Addressing global climate change and related socio-environmental disasters is among the most urgent challenges of the 21st century. A changing climate will affect all life on the planet, but the effects will not be shared equally. Some regions, nations, communities, individuals and natural ecosystems will likely experience greater or lesser levels of threat, and will have greater or lesser vulnerabilities. As one noted scholar has written: "[G]lobal warming is all about inequality, both who will suffer most of its effects and in who created the problem in the first place" (Roberts 2001). While we understand fairly well who is responsible for climate change (although its solutions are not), the more difficult and frankly demanding questions surround those who will suffer the most and how best to mitigate such threats and address the vulnerabilities of those most at risk.
Academic Year 2014-2015
On March 4, 2015, Rutgers Climate Institute in partnership with New Jersey Agricultural Experiment Station, Rutgers Department of Agricultural and Resource Management Agents and the Rutgers Department of Plant Biology and Pathology hosted a workshop for Rutgers Agricultural Experiment Station Cooperative Extension Faculty and Staff on climate change and agriculture. The workshop was held at the Rutgers EcoComplex, Bordentown, NJ. Support for the Workshop was also provided by the USDA-Northeast Climate Hub. Presentations from the workshop are embedded in the agenda below. Although not on the original agenda, Dr. Norman Lalancette gave an impromptu presentation of peach blossom data he has been aggregating and as such his presentation is included as well.
On Tuesday February 3, 2015 at the Rutgers University Cook Student Center, New Brunswick, NJ, award-winning journalist Mark Schapiro spoke on the intersection between climate change, economics and politics to a crowd of over 175 students, faculty, staff and members of the public. Schapiro 's talk was based on his latest book Carbon Shock: A Tale of Risk and Calculus on the Front Lines of the Disrupted Global Economy. Schapiro also participated in two sessions prior to his evening lecture: one with Professor Cymie Payne's International Environmental Law and Policy Class and another with leaders from Rutgers student groups whose missions involve topics related to climate change. Along with the Rutgers Climate Institute, the evening lecture was sponsored by Office of the Cook Campus Dean, Rutgers Environmental Sciences Graduate Student Association, Rutgers Oceanography Graduate Student Association, Rutgers Fossil Fuel Divestment, and Students For Environmental Awareness.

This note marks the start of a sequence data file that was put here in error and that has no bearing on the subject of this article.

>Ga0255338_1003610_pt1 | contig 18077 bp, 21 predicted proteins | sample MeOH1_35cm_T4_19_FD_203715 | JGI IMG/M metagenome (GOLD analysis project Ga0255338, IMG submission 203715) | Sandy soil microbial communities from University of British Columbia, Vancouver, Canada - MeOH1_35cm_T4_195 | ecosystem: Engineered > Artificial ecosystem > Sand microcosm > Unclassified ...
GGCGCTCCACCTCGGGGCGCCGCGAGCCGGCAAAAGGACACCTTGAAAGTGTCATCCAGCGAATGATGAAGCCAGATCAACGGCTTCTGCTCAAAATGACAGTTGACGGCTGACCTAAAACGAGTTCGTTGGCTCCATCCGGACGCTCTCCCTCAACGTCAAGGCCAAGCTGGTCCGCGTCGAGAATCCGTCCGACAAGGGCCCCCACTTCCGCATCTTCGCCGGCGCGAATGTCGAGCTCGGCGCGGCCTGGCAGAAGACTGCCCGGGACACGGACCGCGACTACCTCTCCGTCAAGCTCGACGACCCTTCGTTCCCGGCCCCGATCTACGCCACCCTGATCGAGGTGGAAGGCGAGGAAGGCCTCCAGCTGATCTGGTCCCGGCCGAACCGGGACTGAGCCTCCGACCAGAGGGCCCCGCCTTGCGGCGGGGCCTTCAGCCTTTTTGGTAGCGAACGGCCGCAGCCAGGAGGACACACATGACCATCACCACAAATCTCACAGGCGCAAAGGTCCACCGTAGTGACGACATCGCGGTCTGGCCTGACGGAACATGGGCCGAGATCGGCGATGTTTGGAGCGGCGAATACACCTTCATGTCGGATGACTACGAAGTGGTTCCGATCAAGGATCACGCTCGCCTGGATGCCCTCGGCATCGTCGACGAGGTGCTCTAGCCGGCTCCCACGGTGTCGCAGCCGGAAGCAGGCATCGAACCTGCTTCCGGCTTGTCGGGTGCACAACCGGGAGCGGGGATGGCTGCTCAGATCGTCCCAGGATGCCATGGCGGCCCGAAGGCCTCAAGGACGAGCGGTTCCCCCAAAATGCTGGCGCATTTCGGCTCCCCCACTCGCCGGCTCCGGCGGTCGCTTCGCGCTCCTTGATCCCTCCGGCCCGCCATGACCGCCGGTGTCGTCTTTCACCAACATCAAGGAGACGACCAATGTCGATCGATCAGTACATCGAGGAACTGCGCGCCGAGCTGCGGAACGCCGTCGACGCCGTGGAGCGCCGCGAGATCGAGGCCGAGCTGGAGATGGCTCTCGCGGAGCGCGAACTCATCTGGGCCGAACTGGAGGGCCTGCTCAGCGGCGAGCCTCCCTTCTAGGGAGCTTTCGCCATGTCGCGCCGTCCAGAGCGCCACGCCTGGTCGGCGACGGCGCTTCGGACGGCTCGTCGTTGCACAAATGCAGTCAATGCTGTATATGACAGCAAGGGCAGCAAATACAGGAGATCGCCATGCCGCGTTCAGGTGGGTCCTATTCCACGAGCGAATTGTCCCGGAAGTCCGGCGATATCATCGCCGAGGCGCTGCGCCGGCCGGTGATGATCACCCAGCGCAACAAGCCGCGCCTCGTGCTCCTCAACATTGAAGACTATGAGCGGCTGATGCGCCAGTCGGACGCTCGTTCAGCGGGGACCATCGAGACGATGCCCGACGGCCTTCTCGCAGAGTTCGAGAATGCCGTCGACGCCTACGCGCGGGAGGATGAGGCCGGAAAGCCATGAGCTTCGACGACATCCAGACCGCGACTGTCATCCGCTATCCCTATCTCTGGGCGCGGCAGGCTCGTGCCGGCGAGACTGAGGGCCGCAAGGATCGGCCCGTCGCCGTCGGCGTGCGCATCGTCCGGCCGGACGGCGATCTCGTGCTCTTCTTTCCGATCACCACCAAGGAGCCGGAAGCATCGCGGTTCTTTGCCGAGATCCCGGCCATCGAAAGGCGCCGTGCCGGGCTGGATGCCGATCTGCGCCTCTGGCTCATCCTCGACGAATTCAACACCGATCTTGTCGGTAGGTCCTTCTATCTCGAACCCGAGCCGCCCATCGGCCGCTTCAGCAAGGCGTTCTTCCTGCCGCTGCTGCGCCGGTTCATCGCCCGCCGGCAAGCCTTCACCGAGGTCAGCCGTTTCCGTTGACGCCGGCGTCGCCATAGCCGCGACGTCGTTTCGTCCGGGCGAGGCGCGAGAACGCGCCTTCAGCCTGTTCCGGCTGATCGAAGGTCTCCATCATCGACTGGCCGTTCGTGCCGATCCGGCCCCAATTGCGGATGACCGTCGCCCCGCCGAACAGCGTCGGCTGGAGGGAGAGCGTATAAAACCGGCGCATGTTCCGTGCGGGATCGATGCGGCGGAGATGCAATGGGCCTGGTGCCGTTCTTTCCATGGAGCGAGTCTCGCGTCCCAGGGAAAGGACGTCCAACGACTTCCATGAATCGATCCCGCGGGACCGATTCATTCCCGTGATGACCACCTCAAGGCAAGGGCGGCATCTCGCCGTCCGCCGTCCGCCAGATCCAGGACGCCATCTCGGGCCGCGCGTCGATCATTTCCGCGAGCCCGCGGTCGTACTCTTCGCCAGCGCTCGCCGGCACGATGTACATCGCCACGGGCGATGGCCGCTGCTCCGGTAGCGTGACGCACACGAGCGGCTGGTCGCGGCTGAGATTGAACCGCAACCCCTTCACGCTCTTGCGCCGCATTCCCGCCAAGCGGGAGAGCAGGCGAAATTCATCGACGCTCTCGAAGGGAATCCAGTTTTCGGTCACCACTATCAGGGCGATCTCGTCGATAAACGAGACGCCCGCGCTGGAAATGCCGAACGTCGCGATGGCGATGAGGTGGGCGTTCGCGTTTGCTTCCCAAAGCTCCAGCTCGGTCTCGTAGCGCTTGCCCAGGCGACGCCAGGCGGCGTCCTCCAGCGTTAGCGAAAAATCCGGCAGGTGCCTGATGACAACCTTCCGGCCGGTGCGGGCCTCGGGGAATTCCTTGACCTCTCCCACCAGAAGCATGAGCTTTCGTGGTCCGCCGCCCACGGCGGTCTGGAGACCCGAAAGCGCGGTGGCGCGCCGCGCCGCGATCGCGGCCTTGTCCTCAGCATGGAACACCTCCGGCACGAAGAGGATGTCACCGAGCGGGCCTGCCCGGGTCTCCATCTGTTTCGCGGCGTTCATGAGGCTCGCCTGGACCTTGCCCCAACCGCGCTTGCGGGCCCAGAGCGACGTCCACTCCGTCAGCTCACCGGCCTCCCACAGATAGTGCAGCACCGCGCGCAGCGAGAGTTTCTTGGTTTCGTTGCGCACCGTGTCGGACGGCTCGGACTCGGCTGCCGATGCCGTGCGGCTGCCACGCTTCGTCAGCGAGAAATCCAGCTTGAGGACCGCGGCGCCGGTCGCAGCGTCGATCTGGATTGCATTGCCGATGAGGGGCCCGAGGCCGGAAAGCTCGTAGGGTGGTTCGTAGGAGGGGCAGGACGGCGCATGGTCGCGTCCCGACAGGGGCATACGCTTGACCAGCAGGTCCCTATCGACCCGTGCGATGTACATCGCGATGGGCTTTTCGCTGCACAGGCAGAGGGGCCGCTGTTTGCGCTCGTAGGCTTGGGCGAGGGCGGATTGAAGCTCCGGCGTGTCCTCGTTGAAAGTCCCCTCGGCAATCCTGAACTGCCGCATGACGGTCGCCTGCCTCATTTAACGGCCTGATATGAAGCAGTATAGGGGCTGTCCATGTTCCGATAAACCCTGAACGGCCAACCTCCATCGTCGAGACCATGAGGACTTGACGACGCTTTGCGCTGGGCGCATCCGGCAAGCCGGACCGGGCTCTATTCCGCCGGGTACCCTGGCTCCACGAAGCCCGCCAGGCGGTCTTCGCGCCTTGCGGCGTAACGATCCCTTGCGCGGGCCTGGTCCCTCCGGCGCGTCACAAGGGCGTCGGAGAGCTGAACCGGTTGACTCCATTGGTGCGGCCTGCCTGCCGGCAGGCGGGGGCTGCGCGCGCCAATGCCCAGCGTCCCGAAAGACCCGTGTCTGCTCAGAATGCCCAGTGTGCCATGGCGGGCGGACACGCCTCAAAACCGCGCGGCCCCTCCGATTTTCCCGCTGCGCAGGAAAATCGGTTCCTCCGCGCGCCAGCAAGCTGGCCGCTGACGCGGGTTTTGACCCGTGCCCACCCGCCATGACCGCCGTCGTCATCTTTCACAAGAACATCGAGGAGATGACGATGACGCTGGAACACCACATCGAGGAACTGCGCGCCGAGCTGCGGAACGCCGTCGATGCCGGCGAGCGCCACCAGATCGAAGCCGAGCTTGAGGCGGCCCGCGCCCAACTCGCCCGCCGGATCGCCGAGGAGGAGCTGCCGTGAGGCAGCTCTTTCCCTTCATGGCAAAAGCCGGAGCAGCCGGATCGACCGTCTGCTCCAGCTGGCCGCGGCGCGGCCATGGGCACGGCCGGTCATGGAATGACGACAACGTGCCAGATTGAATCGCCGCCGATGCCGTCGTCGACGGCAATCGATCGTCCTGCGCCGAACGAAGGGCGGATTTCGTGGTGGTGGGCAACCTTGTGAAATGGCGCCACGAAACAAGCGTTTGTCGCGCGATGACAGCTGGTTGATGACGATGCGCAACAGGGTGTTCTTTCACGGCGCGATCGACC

On Friday November 21, 2014 Rutgers Climate Institute hosted a one-day symposium to stimulate interaction and collaboration among the community of natural and social science researchers and university students from institutions in the greater NJ, NY and Philadelphia region interested in climate change. The symposium theme was Climate Change and The Tropics: Implications and Adaptation.
George Marshall, one of Europe's leading experts on climate change communication, gave an engaging talk to a gathering of 200 Rutgers students, faculty, staff and members of the public in at Rutgers Cook Campus Center on its New Brunswick campus regarding his latest book, Don't Even Think About It: Why Our Brains Are Wired to Ignore Climate Change. Marshall, a British citizen, has been on a quest to discover why people are inclined to ignore climate change even when presented with scientific facts. His research involved discussions with Nobel Prize-winning psychologists and the activists of the Texas Tea Party; the world’s leading climate scientists and the people who denounce them; liberal environmentalists and conservative evangelicals. One of his conclusions is that climate change is difficult to accept and that humans therefore construct a narrative that enables us to ignore it, reject it or shape it in our own image.